Where the east meets the west: Shanghai

Shanghai is the city where the Europeans and Americans have the strongest home-coming feeling. There are streets with European-style buildings, Michelin star restaurants with premium steaks and brunch, and numerous nightclubs where one can go crazy all night. “It is the greatest city in China.” Many visitors wrote on their Twitter posts.

After the Opium War in 1942, merchants from western countries, such as Great Britain, France, and the United States, flooded to this small fishing village. British added afternoon tea to the daily routine. French introduced social dance. Americans brought their…burgers. The fast-developing town was not only becoming a trading hub but also absorbing modern lifestyles.

Immigrants attended social clubs wearing suits and ate bread and steak for supper. Instead of water and tea, they drank milk, coffee, and beer. To satisfy those requirements, a complete supply chain. In the French Concession, three bakeries imported flour from America. British set up dairy farms raising 186 cows to produce fresh milk daily. Brewery factories were built up in the suburb. Local citizens started to imitate to entertain themselves in bars, the theatre of Paramount, and ice-skating court.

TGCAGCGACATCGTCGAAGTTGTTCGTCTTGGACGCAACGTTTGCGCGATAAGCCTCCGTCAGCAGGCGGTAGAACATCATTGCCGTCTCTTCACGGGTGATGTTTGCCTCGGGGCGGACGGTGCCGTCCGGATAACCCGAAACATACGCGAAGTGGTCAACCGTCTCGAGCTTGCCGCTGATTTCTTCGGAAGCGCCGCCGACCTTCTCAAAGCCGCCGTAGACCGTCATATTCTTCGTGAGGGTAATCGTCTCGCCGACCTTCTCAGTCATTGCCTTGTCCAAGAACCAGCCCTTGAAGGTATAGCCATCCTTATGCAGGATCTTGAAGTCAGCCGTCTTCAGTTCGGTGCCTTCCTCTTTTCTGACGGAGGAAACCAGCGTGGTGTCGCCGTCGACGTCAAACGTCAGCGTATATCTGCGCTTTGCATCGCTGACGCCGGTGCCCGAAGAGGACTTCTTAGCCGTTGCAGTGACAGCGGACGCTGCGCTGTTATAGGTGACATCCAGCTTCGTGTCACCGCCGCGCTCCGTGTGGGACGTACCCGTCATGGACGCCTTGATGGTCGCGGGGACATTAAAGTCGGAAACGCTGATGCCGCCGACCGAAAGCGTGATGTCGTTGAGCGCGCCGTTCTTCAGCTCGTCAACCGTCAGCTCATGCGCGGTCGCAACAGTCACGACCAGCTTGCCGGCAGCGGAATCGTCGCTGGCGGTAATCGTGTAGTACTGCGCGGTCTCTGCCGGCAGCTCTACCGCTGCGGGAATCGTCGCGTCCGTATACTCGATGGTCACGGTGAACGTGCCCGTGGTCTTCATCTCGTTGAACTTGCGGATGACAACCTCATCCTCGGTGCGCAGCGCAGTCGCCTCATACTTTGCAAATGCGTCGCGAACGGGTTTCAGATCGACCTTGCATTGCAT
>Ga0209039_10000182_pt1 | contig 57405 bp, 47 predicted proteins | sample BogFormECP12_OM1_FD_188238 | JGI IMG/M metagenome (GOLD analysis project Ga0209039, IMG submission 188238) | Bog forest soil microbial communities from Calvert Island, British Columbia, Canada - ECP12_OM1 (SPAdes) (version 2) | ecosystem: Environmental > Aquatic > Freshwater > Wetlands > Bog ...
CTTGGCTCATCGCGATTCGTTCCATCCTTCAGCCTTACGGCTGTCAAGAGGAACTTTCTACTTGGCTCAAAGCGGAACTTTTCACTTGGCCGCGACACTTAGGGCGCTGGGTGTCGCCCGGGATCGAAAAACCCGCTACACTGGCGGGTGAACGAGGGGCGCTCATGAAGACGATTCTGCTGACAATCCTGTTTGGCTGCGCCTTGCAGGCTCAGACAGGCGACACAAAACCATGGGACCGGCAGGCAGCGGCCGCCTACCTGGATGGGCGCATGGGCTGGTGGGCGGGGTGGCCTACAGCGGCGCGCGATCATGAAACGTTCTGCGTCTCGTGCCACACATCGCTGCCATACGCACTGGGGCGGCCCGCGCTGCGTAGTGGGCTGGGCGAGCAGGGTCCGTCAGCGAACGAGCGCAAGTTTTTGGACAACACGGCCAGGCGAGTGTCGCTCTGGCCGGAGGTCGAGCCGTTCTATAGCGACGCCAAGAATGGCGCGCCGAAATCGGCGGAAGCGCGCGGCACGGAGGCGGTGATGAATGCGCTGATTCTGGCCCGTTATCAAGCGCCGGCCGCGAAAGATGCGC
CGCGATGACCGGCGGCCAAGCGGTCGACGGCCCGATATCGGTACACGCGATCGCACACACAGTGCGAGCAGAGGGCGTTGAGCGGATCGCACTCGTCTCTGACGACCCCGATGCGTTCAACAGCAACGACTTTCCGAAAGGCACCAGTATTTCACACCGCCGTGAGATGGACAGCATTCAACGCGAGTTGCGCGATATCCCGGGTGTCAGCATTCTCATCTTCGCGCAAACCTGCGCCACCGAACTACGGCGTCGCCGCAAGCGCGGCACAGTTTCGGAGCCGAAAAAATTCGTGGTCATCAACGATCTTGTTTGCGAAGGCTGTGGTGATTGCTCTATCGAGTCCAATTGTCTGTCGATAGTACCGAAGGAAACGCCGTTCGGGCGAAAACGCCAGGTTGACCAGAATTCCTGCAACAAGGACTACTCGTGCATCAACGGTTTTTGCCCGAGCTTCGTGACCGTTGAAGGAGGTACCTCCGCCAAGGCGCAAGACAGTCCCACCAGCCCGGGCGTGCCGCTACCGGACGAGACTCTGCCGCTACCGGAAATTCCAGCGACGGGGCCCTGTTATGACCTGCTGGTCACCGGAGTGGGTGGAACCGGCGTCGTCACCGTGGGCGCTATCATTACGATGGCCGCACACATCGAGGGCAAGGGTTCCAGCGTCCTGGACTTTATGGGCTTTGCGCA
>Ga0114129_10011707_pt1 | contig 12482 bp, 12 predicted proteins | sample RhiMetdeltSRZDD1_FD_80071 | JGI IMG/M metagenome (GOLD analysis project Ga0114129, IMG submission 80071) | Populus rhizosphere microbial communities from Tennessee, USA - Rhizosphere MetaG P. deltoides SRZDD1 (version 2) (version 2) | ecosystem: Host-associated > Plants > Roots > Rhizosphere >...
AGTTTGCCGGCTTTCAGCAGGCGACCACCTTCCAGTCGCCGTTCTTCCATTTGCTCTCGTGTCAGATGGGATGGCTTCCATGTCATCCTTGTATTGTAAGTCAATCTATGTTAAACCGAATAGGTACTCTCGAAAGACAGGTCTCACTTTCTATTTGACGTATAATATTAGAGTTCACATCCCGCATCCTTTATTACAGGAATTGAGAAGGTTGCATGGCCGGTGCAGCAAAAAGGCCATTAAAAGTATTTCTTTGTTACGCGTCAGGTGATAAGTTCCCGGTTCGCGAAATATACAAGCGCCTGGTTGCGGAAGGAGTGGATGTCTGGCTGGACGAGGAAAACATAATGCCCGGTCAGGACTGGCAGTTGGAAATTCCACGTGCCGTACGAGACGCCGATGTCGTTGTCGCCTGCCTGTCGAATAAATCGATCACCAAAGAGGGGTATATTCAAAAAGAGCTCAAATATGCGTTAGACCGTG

Today, Shanghai could be connected with any event with international titles, including Shanghai Expo 2010, international music festivals, fashion shows, world-famous art exhibitions. In central business circles, luxurious brands such as Gucci and Channel occupy the shopping windows. Western culture is dominant, and East Paris is beyond the definition of being modern.

However, that does not mean Shanghai is the least Chinese city. On the contrary, Shanghai retains its local culture very well. In Shanghai allies, grey bricks and tile roofs are typical architecture types. Coveted street food such as xiaolongbao (tiny buns with meat), Chengjiang bao (fried-pan bun with sucky meant fillings), mooncake with meat fillings, Shanghai wonton, welcomed by both local gourmet and visitors. Like other parts of China, Shanghainese pull great strengths to value their face. Public embarrassment is the situation they would like to avoid.

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